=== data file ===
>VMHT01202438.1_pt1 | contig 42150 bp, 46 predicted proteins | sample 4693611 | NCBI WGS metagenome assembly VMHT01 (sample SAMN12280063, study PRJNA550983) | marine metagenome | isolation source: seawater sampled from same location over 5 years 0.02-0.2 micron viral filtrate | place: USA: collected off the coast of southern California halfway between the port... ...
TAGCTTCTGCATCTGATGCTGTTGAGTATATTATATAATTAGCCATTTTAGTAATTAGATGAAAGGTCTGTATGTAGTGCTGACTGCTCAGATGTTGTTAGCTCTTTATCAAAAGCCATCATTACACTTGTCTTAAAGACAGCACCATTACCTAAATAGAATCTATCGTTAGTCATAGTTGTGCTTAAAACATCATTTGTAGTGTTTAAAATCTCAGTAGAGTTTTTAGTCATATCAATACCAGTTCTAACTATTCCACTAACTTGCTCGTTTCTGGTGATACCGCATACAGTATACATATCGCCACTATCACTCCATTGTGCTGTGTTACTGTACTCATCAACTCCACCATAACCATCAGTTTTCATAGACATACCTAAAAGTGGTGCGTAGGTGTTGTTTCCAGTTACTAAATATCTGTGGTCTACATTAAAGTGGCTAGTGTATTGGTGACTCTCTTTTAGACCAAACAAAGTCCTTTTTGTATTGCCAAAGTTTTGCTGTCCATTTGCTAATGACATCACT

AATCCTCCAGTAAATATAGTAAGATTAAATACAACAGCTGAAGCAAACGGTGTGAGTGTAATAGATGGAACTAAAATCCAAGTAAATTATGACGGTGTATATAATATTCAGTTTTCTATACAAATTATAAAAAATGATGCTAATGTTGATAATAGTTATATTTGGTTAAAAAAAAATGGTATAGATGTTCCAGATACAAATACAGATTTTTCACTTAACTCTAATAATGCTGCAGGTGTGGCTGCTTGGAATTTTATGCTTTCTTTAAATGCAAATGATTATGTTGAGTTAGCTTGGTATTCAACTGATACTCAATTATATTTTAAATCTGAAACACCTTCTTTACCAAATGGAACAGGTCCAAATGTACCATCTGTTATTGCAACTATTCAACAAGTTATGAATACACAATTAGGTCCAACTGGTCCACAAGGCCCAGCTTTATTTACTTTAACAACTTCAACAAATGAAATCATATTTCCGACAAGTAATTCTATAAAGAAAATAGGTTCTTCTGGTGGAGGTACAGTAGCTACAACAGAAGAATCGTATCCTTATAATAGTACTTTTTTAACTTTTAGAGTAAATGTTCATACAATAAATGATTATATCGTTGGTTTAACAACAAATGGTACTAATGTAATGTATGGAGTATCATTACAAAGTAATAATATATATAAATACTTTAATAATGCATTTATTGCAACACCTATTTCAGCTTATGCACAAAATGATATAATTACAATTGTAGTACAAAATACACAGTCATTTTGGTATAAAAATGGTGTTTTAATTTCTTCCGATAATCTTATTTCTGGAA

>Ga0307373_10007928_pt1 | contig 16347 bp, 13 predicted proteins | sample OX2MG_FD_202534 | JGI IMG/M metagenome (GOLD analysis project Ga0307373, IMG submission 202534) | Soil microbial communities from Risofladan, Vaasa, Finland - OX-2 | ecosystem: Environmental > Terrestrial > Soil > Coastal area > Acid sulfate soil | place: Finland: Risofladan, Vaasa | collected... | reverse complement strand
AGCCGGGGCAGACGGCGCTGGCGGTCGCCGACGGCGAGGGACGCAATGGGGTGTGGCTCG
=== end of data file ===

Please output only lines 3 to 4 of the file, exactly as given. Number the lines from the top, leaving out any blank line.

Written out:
AATCCTCCAGTAAATATAGTAAGATTAAATACAACAGCTGAAGCAAACGGTGTGAGTGTAATAGATGGAACTAAAATCCAAGTAAATTATGACGGTGTATATAATATTCAGTTTTCTATACAAATTATAAAAAATGATGCTAATGTTGATAATAGTTATATTTGGTTAAAAAAAAATGGTATAGATGTTCCAGATACAAATACAGATTTTTCACTTAACTCTAATAATGCTGCAGGTGTGGCTGCTTGGAATTTTATGCTTTCTTTAAATGCAAATGATTATGTTGAGTTAGCTTGGTATTCAACTGATACTCAATTATATTTTAAATCTGAAACACCTTCTTTACCAAATGGAACAGGTCCAAATGTACCATCTGTTATTGCAACTATTCAACAAGTTATGAATACACAATTAGGTCCAACTGGTCCACAAGGCCCAGCTTTATTTACTTTAACAACTTCAACAAATGAAATCATATTTCCGACAAGTAATTCTATAAAGAAAATAGGTTCTTCTGGTGGAGGTACAGTAGCTACAACAGAAGAATCGTATCCTTATAATAGTACTTTTTTAACTTTTAGAGTAAATGTTCATACAATAAATGATTATATCGTTGGTTTAACAACAAATGGTACTAATGTAATGTATGGAGTATCATTACAAAGTAATAATATATATAAATACTTTAATAATGCATTTATTGCAACACCTATTTCAGCTTATGCACAAAATGATATAATTACAATTGTAGTACAAAATACACAGTCATTTTGGTATAAAAATGGTGTTTTAATTTCTTCCGATAATCTTATTTCTGGAA

>Ga0307373_10007928_pt1 | contig 16347 bp, 13 predicted proteins | sample OX2MG_FD_202534 | JGI IMG/M metagenome (GOLD analysis project Ga0307373, IMG submission 202534) | Soil microbial communities from Risofladan, Vaasa, Finland - OX-2 | ecosystem: Environmental > Terrestrial > Soil > Coastal area > Acid sulfate soil | place: Finland: Risofladan, Vaasa | collected... | reverse complement strand